Volunteers Mikala Smith, left, and Hussan Abdulmagid remove debris from a home that was destroyed by an EF-3 tornado on Friday, May 23, 2014, in Duanesburg, N.Y.
The National Weather Service (NWS) issued a memo on Friday afternoon detailing the likely causes and lessons learned from the major computer disruption on Thursday afternoon, which knocked out the central automated system through which the agency issues life-saving severe weather warnings.
The memo says the data disruption was triggered by an upgrade to the weather data dissemination system itself, specifically a modification to a network firewall. The firewall was supposed to continue to allow data to pass through it, but "within minutes, engineers noticed that data were not traversing the firewall." The memo claims all warnings did reach the public despite the loss of the main automated delivery system, which is a questionable claim considering that many storm chasers, television meteorologists, online news sites and others in the weather community reported disruptions in crucial radar data and severe weather warnings on Thursday.
The outage, which the NWS now says lasted from 3:49 to 4:25 p.m. ET on Thursday (although the system was not declared fully operational until 4:37 p.m. ET), occurred as severe thunderstorms erupted from the Denver metro area eastward to the Mid-Atlantic. A tornado warning was issued at one point for downtown Denver, and one strong tornado touched down near Albany, New York. Another weaker twister struck in Delaware around the time of the outage.
"As you're well aware, we experienced an outage to a key part of our weather data dissemination system yesterday. The outage occurred on current operational NWS dissemination systems, despite the fact that proper procedures were followed," the memo read. It was sent to all NWS employees by Laura Furgione, the deputy director of the agency, and provided to Mashable by a NWS spokesman.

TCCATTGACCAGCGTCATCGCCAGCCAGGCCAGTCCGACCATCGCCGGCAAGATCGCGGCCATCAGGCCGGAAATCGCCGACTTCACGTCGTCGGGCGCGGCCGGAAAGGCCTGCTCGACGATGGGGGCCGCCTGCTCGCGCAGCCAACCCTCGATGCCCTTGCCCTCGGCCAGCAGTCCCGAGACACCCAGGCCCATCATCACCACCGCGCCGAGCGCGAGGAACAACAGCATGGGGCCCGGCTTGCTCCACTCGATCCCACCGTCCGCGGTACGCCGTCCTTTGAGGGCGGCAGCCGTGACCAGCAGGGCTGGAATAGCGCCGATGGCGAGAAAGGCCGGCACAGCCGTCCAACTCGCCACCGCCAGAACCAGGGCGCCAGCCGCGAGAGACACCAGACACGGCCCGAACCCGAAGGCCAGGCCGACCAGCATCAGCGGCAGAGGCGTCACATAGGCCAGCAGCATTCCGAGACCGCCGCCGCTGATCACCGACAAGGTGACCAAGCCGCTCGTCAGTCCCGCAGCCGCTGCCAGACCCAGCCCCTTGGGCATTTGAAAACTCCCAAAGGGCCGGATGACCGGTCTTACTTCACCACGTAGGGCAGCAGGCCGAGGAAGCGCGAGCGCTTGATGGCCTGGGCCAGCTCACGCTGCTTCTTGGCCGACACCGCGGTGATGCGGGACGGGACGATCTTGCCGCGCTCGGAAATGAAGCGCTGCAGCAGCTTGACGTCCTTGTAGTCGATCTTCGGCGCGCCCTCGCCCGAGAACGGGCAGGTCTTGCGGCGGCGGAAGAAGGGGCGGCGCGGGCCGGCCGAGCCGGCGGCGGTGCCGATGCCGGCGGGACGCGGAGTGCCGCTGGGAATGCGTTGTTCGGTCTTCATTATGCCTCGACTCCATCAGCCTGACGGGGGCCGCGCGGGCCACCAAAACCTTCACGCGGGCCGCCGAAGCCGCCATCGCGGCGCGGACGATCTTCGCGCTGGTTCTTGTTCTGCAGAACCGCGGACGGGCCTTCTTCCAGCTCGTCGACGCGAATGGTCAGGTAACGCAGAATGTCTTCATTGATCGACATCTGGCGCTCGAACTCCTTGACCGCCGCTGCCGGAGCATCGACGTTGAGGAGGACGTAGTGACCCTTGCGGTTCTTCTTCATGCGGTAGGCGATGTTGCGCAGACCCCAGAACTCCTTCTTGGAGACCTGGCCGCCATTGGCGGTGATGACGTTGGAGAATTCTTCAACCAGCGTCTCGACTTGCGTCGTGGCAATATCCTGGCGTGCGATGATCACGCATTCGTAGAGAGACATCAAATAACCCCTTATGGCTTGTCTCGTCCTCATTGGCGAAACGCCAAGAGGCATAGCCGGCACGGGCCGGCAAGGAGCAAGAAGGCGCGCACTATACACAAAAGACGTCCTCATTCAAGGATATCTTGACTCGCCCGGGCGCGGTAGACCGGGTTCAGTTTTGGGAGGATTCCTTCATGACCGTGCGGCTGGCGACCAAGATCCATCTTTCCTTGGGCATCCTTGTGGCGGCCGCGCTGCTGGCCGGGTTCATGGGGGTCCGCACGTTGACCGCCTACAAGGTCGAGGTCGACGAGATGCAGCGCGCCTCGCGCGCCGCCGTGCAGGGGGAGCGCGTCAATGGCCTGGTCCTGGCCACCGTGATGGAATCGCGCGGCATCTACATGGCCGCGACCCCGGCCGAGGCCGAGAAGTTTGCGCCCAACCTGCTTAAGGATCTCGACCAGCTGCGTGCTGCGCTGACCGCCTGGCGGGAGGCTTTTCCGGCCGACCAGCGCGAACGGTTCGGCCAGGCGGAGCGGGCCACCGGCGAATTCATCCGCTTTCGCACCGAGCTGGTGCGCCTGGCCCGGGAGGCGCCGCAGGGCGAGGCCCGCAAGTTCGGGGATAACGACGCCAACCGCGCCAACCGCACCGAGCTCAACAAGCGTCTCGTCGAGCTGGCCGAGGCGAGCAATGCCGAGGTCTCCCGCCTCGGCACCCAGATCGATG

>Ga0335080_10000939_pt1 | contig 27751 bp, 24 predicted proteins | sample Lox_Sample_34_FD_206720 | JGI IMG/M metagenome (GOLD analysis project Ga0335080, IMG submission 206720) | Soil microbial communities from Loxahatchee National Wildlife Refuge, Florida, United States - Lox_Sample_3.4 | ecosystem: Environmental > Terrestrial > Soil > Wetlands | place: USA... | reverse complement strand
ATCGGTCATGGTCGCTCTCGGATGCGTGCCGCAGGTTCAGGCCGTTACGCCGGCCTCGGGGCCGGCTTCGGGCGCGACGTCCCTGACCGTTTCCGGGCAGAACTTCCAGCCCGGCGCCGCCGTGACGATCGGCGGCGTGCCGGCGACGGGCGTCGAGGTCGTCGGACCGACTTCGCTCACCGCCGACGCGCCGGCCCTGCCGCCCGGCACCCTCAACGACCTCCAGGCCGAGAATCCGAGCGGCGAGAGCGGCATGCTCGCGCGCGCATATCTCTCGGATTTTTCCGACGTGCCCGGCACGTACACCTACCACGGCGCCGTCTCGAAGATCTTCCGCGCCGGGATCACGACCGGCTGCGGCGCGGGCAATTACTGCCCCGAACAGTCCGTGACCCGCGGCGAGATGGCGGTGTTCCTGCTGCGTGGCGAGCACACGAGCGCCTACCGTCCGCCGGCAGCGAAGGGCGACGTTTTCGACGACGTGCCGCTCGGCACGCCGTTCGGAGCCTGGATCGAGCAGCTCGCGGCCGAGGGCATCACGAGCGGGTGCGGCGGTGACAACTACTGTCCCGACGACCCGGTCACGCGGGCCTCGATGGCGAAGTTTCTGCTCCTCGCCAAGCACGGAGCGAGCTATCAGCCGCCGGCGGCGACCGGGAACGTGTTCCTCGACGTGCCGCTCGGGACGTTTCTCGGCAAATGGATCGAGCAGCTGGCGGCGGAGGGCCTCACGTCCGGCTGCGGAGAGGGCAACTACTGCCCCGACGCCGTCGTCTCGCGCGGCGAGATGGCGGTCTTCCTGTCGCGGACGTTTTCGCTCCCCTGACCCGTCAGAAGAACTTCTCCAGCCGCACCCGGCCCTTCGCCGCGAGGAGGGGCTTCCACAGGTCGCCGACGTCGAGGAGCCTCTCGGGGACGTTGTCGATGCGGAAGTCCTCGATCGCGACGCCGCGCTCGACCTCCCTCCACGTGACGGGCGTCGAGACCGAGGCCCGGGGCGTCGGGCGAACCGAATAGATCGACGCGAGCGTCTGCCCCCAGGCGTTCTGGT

In other words, the agency is going after anyone who is outside the agency who may have released information about the outage that they learned via the NWS chat system.In other words, the agency is going after anyone who is outside the agency who may have released information about the outage that they learned via the NWS chat system.
On Thursday, screenshots of the nwschat system, showing forecasters coping with the outage and clearly demonstrating its severity, circulated among the press. (Mashable showed one of the screenshots, but is not a subscriber to nwschat.)
"Although processes and procedures were followed properly, we will use this event to improve the change process and procedures associated with operational NWS dissemination systems," the memo states.
Meteorologist Jason Samenow of the Washington Post's Capital Weather Gang blog reported that he did not receive some severe thunderstorm warnings that were issued for the Washington area, and therefore was delayed in covering them on the website. One of the warnings was never transmitted, Samenow said.
In the memo, Furgione praised the NWS staff for finding alternative ways to issue warnings.
"It was through your diligent work that any affected products, which were delayed or may not have been fully disseminated through normal, automated channels, did reach the public and emergency management officials through other means such as social media, email distribution lists and direct phone calls," she wrote.
The outage affected 41 watches, warnings and advisories, according to the memo. "30 products (including a tornado warning) were not delivered through the primary dissemination system, but were disseminated by other systems," Furgione said. "11 products were delayed approximately 5 minutes."
Furgione said that watches, warnings and advisories distributed through other means, including the NOAA Weather Wire that goes to emergency managers, and NOAA Weather Radio, were distributed properly.
"It was not a total loss of data flow out of the forecasts offices and NCEP, because there are several other dissemination channels that continued to operate normally," the memo stated, using the acronym for the National Centers for Environmental Prediction.
"The firewall systems do include backup and failover capabilities. However, the nature of the firewall outage prevented the failover capabilities from executing and the failover had to be forced manually to resume normal operations."
One remaining question is why, after such a high-profile technical failure that came in the wake of several other technical glitches, the NWS decided to issue an internal memo that was distributed to reporters, rather than hold a press conference or issue a more digestible public statement from the NWS director.